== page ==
In my experience, the most common way people are arrested for possession of marijuana is during a traffic stop.
A traffic stop can happen for several reasons. Typically, the cop witnesses a traffic infraction, such as speeding or failure to maintain a single lane. Other times, the violation may be for equipment, such as illegal tints or a light that is out.
Whatever the reason, a traffic stop is an opportunity. An opportunity for the cop to stop you and to have a look around.
Now many things may happen. The officer may smell marijuana when he or she approaches your driver's side window. If they smell marijuana, they may lawfully search your vehicle. That is Florida law.
The officer may see marijuana through the driver's side window. This is known as the "plain view exception." If a cop sees marijuana in their plain view, they can search the car and arrest you for possession.
Another way cops find marijuana is simply by asking. They may ask, "do you have any drugs or weapons in the car I should know about?" If you say "yes," they may then ask to search the car. This is known as a consent search.
I have noticed that cooperating with law enforcement officers is a double-edged sword. On one hand, your cooperation may lead the cop to issue you a promise to appear (PTA), or a criminal citation. This is still a legal arrest but not a physical arrest. On the other hand, you may have consented to a search or made a statement. These two actions could hurt your case.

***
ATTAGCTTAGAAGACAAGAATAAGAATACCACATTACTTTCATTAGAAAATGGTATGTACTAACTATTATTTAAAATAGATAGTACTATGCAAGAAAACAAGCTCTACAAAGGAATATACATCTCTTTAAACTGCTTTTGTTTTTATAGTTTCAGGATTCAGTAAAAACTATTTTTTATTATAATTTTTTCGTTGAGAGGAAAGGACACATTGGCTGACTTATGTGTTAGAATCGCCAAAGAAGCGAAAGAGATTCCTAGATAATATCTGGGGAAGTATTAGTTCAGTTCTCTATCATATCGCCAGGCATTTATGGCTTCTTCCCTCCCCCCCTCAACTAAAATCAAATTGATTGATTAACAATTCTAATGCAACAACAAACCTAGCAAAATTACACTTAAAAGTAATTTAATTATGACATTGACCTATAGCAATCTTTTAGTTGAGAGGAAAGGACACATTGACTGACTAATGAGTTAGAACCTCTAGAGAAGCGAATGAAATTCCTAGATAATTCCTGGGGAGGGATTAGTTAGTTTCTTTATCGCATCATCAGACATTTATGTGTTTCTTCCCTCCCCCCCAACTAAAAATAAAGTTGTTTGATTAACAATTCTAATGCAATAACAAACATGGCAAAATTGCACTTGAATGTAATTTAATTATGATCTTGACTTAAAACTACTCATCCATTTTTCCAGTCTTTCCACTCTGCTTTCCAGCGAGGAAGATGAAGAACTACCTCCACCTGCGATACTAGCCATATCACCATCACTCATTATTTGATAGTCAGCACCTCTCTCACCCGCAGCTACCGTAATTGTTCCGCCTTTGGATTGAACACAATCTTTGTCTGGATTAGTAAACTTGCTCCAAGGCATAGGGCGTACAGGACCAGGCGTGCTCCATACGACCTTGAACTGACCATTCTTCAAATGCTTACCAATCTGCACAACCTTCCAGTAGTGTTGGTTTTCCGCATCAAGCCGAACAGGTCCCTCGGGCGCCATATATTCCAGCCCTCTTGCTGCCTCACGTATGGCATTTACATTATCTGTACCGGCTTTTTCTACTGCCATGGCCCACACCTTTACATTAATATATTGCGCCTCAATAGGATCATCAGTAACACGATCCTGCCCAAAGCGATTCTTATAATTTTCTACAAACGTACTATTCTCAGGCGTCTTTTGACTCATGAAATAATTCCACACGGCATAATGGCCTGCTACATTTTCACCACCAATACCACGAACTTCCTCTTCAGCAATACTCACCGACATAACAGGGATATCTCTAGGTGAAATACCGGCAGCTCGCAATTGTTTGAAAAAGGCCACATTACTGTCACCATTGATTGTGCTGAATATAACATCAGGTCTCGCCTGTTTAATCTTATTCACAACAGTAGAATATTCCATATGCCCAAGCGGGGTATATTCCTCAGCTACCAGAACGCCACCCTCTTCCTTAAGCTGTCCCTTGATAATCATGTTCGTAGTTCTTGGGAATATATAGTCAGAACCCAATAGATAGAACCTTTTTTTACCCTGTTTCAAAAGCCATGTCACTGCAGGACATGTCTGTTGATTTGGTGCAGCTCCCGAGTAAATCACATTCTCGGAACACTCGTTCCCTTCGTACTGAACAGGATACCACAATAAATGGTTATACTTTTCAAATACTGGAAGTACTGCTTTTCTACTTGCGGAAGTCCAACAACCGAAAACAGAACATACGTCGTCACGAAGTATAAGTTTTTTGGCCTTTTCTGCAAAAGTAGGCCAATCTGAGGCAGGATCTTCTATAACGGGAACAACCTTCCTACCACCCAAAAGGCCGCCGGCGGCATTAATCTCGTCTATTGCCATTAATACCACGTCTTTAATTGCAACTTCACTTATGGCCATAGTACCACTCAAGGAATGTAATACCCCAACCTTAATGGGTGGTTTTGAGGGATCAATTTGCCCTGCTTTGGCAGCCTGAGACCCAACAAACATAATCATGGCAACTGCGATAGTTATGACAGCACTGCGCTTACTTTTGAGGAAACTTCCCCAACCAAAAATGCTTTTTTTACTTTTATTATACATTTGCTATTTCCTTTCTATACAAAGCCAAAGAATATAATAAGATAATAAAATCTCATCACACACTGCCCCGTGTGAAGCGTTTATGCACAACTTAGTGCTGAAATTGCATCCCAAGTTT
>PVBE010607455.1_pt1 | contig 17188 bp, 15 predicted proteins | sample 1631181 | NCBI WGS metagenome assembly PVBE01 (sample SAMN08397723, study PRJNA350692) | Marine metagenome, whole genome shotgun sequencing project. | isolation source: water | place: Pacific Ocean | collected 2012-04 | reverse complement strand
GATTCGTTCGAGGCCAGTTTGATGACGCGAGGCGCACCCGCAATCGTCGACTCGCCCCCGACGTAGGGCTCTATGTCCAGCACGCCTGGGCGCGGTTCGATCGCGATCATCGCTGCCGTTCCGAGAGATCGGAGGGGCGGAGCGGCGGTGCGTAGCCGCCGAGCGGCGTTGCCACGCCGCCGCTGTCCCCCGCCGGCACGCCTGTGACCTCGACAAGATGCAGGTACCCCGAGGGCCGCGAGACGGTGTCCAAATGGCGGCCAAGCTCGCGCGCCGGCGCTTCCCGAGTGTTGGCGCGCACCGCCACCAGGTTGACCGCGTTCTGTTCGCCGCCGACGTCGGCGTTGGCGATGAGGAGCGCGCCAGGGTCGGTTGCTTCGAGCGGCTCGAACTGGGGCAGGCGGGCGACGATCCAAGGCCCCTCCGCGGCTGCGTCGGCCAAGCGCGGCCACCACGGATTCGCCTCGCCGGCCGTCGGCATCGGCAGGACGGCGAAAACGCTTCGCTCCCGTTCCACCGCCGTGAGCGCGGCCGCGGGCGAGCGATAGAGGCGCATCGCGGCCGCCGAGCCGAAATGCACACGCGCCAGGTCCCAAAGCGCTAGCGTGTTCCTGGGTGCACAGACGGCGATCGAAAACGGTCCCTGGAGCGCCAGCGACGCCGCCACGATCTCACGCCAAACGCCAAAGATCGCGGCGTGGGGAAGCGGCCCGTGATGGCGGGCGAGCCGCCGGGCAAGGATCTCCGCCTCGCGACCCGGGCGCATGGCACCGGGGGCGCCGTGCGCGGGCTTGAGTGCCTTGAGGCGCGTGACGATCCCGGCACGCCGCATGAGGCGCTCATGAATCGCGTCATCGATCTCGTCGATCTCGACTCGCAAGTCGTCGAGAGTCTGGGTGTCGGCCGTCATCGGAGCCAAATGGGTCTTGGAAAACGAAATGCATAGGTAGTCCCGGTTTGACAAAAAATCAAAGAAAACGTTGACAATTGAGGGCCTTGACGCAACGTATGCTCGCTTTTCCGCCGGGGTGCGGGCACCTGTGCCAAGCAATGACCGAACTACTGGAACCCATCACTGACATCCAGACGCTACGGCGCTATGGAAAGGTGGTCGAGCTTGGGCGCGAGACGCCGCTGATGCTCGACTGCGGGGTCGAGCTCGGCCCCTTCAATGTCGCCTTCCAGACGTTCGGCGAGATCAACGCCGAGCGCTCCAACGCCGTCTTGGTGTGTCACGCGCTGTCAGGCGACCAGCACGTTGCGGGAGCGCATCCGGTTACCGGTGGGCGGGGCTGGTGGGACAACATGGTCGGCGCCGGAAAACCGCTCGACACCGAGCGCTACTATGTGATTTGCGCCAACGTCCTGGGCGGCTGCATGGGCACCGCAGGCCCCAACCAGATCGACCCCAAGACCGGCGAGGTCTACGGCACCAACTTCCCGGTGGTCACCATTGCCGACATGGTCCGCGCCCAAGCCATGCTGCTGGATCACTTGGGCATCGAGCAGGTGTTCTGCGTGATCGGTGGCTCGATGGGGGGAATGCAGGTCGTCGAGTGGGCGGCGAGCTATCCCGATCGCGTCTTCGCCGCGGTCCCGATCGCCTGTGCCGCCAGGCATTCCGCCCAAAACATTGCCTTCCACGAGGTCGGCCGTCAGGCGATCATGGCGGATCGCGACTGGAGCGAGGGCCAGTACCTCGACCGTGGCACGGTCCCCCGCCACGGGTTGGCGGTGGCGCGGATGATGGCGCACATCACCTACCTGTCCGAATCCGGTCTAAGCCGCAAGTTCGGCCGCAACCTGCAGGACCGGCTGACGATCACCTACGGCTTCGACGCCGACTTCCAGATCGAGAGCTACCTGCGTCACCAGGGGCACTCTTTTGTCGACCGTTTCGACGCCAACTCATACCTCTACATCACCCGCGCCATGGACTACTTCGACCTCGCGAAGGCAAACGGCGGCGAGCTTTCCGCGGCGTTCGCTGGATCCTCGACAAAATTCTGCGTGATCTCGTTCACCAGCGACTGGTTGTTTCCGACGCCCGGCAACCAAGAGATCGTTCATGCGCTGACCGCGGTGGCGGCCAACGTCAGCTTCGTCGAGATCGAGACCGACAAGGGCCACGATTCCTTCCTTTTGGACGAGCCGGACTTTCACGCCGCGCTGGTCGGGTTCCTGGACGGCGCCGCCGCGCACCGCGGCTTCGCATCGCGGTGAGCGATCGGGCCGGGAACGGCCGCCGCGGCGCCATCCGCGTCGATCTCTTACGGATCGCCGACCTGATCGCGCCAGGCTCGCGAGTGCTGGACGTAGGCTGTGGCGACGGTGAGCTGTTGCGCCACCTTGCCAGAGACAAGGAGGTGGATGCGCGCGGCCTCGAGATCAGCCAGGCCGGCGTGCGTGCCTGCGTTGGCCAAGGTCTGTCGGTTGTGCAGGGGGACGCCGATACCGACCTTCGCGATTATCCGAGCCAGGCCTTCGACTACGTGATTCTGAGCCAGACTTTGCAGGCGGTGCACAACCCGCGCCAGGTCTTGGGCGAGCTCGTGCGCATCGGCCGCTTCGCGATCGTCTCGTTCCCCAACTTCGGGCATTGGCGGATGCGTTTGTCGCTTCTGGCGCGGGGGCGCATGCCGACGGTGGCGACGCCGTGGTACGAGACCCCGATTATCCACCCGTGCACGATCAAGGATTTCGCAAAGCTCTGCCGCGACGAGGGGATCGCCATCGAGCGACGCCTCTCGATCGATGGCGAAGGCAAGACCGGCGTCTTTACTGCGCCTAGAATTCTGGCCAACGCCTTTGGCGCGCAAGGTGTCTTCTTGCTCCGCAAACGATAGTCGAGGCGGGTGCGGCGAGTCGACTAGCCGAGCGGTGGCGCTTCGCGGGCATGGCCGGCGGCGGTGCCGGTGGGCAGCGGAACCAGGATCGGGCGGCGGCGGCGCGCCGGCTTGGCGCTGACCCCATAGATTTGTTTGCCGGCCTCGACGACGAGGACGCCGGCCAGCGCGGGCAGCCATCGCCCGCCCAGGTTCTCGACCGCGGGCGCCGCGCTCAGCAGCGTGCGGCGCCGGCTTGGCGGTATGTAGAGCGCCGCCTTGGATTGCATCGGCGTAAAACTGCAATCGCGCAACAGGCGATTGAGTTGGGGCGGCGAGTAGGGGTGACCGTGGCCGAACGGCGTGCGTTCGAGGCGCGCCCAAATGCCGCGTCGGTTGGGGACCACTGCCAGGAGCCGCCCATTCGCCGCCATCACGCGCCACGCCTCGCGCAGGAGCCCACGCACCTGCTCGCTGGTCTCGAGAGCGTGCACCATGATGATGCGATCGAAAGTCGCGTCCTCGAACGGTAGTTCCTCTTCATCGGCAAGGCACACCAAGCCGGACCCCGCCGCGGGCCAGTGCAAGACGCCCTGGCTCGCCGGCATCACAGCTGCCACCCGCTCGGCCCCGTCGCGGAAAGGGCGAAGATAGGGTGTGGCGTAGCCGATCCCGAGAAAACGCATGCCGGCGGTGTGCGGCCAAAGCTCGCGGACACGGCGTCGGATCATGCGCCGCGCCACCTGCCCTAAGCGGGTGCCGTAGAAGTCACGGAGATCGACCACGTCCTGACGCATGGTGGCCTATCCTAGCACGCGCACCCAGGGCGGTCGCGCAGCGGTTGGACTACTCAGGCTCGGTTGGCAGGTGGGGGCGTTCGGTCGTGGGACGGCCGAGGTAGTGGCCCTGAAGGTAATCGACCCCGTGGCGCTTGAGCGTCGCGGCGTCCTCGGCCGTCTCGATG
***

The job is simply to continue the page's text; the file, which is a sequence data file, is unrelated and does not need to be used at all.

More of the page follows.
But if you don't consent to a search or do not make a statement, the cop may handcuff you and take you to jail. You will be punished for exercising your rights.
What you do when the cop is standing at your window is your call. Some people would rather cooperate than spend a night in jail. Others would rather hang on to their rights, no matter the cost. I cannot advise you one way or the other.
What I can tell you is that anything you say will be used against you. As well, if you consent to a search, you waive your constitutional right against an unlawful search and seizure. So unless that consent was not voluntary (meaning that the cop held a gun to your head and made you agree to the search), you will probably not prevail on a motion to suppress.
If you are driving in Miami-Dade or Broward and you are stopped with marijuana in your car, give me a call. You will likely want the services of a criminal attorney who handles possession of marijuana cases. This is because possession of marijuana is a first-degree misdemeanor in Florida with a maximum penalty of one year in county jail. Also, a conviction (adjudication) to this charge will suspend your driver's license for one year.